Homeland Security Watch

News and analysis of critical issues in homeland security

August 9, 2006

National fragility and homeland security

Filed under: General Homeland Security,Infrastructure Protection — by Christian Beckner on August 9, 2006

On Sunday, the Baltimore Sun reported that the NSA is running out of electricity, on account of the vast power needs of its armada of supercomputers. For the second time in less than a month, equipment failures disrupted travel at Los Angeles International Airport. And on Monday, BP announced that it would need to shut down much of Prudhoe Bay because of pipeline corrosion, causing a spike in oil prices.

What do these three events have in common? They all involve outcomes that a terrorist group would aspire to achieve. If a terrorist group were able to knock the NSA off-line, or disrupt one of the nation’s busiest airports, or shut down the most important oil pipeline in the nation, the impact would be perceived as devastating. And yet, we’ve essentially let these things happen (or almost happen) to ourselves. The same thing could be said of the destruction of the city of New Orleans from Hurricane Katrina. The damage from the hurricane could have been mitigated if the city’s levees had been managed effectively over the last several decades.

We’ve invested tens of billions of dollars in improving the security of the nation’s critical infrastructure over the past five years, measures that I have by and large supported. But when I see events like these transpire, I become concerned that we’ve lost focus on the core operational functionality of the nation’s infrastructure, and are becoming a fragile nation, which is just as bad (if not worse) as being an insecure nation.

For example, we’re spending approx. $5 billion a year on aviation security, as an operational and psychological tool to keep the system running. But are we spending enough on the other foundations of the aviation system (e.g. air traffic control), which are also need to keep it running? If not, the system is at risk of becoming fragile.

The same logic applies to the Alaska pipeline. A lot of attention has been paid to the issue of pipeline security over the last few years, and a debate has simmered over the security of Alaska’s pipeline, which remains relatively unprotected as it courses down from Prudhoe Bay across the Alaska permafrost. But it was not a terrorist bomb that brought down the pipeline, but poor maintenance, again exposing our fragility.

We still need to focus on the security of the nation’s critical infrastructure. In fact,if carried out appropriately, security activities should increase awareness about potential natural vulnerabilities and improve the operational performance and resilience of the infrastructure. But there needs to be more attention paid in the debate over critical infrastructure protection to the condition and sustainability of the underlying infrastructure. Otherwise we risk becoming an armored weakling, the modern-day equivalent of the walled medieval city that responds to the arrival of the Black Death by widening the moat.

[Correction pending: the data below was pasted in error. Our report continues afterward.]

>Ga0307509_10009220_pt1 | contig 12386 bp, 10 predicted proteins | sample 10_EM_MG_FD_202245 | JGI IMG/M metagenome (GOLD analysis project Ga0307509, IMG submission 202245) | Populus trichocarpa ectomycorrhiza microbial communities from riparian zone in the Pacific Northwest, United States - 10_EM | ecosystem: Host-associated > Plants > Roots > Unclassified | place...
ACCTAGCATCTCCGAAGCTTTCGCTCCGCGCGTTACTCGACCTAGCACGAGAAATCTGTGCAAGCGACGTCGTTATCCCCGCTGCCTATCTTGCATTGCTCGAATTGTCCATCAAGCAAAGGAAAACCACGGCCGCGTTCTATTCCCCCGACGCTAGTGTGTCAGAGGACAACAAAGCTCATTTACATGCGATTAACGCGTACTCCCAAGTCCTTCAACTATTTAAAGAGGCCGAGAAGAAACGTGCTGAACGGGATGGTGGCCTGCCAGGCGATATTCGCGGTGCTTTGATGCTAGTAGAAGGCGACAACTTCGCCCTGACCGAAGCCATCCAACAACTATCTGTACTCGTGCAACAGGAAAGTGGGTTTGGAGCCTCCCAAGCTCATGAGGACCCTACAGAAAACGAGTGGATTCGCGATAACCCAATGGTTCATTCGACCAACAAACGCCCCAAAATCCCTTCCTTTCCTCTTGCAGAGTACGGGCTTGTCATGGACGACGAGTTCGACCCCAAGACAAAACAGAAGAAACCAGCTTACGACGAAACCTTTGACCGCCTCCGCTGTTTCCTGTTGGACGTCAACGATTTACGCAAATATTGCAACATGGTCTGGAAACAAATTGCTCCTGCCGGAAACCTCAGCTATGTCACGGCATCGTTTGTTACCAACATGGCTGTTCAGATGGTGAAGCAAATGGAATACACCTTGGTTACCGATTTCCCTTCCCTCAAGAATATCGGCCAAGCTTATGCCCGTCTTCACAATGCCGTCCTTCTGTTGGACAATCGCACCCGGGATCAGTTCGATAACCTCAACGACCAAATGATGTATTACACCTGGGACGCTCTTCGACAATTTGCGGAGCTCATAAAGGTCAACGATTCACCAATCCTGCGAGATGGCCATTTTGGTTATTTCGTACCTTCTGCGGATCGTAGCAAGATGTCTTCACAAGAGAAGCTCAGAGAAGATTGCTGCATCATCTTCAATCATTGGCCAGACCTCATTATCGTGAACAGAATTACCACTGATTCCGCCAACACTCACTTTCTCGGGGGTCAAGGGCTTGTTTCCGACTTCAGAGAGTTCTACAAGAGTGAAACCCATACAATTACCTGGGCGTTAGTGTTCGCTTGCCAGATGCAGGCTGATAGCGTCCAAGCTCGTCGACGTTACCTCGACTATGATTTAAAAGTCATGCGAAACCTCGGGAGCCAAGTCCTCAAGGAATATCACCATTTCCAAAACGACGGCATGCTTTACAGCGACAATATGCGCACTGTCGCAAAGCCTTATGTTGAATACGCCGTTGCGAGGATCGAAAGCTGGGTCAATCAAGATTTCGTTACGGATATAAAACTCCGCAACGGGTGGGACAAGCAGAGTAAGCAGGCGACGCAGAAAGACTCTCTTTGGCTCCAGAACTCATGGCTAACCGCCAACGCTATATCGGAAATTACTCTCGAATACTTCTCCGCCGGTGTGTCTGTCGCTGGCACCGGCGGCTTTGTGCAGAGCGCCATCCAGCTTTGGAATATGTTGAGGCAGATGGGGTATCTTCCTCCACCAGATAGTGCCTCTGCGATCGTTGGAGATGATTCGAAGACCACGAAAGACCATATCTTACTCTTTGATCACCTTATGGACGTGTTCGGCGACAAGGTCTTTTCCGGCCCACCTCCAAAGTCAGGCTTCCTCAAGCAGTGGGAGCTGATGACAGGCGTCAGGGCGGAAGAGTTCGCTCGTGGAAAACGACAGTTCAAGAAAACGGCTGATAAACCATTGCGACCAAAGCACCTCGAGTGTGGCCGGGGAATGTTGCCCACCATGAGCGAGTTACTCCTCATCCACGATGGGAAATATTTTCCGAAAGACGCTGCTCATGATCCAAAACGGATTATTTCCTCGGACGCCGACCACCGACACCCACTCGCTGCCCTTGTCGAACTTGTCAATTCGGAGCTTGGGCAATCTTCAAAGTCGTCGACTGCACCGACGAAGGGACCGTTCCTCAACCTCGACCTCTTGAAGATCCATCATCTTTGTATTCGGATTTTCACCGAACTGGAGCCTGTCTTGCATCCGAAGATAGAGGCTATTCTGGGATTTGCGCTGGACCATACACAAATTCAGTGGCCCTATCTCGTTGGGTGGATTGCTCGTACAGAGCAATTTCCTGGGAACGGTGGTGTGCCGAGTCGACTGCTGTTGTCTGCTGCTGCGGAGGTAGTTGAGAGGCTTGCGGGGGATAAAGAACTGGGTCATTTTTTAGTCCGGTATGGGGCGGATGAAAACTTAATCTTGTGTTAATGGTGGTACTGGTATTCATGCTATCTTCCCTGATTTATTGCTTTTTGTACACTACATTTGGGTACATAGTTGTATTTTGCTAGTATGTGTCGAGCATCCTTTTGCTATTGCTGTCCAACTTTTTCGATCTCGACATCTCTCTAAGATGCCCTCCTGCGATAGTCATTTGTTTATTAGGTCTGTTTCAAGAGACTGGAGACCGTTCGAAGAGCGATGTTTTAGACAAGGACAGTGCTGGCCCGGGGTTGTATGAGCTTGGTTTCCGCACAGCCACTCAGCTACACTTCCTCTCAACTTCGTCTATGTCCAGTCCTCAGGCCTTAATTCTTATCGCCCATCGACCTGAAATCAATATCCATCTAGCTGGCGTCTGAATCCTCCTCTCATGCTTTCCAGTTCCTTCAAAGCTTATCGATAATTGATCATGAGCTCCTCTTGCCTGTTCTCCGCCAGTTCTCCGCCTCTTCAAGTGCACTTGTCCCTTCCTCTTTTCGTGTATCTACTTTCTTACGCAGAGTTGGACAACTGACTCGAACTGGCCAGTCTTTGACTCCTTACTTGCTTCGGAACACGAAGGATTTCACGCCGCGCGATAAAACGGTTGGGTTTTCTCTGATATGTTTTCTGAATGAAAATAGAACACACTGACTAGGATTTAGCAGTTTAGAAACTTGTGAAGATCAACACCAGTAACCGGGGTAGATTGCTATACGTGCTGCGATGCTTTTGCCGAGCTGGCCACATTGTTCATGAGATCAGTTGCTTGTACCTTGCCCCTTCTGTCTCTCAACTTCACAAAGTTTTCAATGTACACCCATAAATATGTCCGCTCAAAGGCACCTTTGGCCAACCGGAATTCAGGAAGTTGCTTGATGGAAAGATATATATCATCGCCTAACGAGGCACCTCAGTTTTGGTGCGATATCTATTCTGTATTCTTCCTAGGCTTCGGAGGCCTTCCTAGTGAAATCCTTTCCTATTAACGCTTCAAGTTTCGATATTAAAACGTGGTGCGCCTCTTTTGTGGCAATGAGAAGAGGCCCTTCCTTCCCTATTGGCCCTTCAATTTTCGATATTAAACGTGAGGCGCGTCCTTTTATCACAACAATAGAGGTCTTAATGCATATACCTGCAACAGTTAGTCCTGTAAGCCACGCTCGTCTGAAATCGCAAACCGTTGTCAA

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8 Comments »

Comment by Claire Rubin

August 9, 2006 @ 8:09 am

Plus, the recent heatwave made everyone pray for the endurance of the power grid.

We have to do better!

Comment by William R. Cumming

August 9, 2006 @ 10:54 am

As we close on the end of the decade since the President’s Commission on Critical Infrastructure Protection issued its report (the Commission was a Congressional creation (Senators Bennett and Kyle) not an Clinton intiative) it would be helpful for all to re-read its findings. Of course the Clinton Administration responded with the issuance of Presidential Directive 63 now superseded. Nontheless, a comprehensive review of what did and did not get accomplised in the decade would be to provide a very useful insight into the ability of the political system in the United States to address a real issue not a social/cultural issue that should not be the realm of the political world anyhow. Of course if we want to address real issues through a religious viewpoint then perhaps the curriculum in the various seminaries is a matter of political concern. After all certainly the 4500 mega-churches should be listed from that point of view as critical infrastructure. It is interesting that critical infrastructure collapse in Iraq gives insights as to whether a secular society can exist without modern infrastructure.

Pingback by Homeland Security Watch » Story looks at national infrastructure and homeland security

August 29, 2006 @ 3:53 pm

[...] issue, and one to which Congress is paying increased attention as of late. Permalink | E-Mail This Post| [...]

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December 20, 2006 @ 3:47 pm

[...] Once again, this highlights the fragility of our country’s infrastructure. [...]

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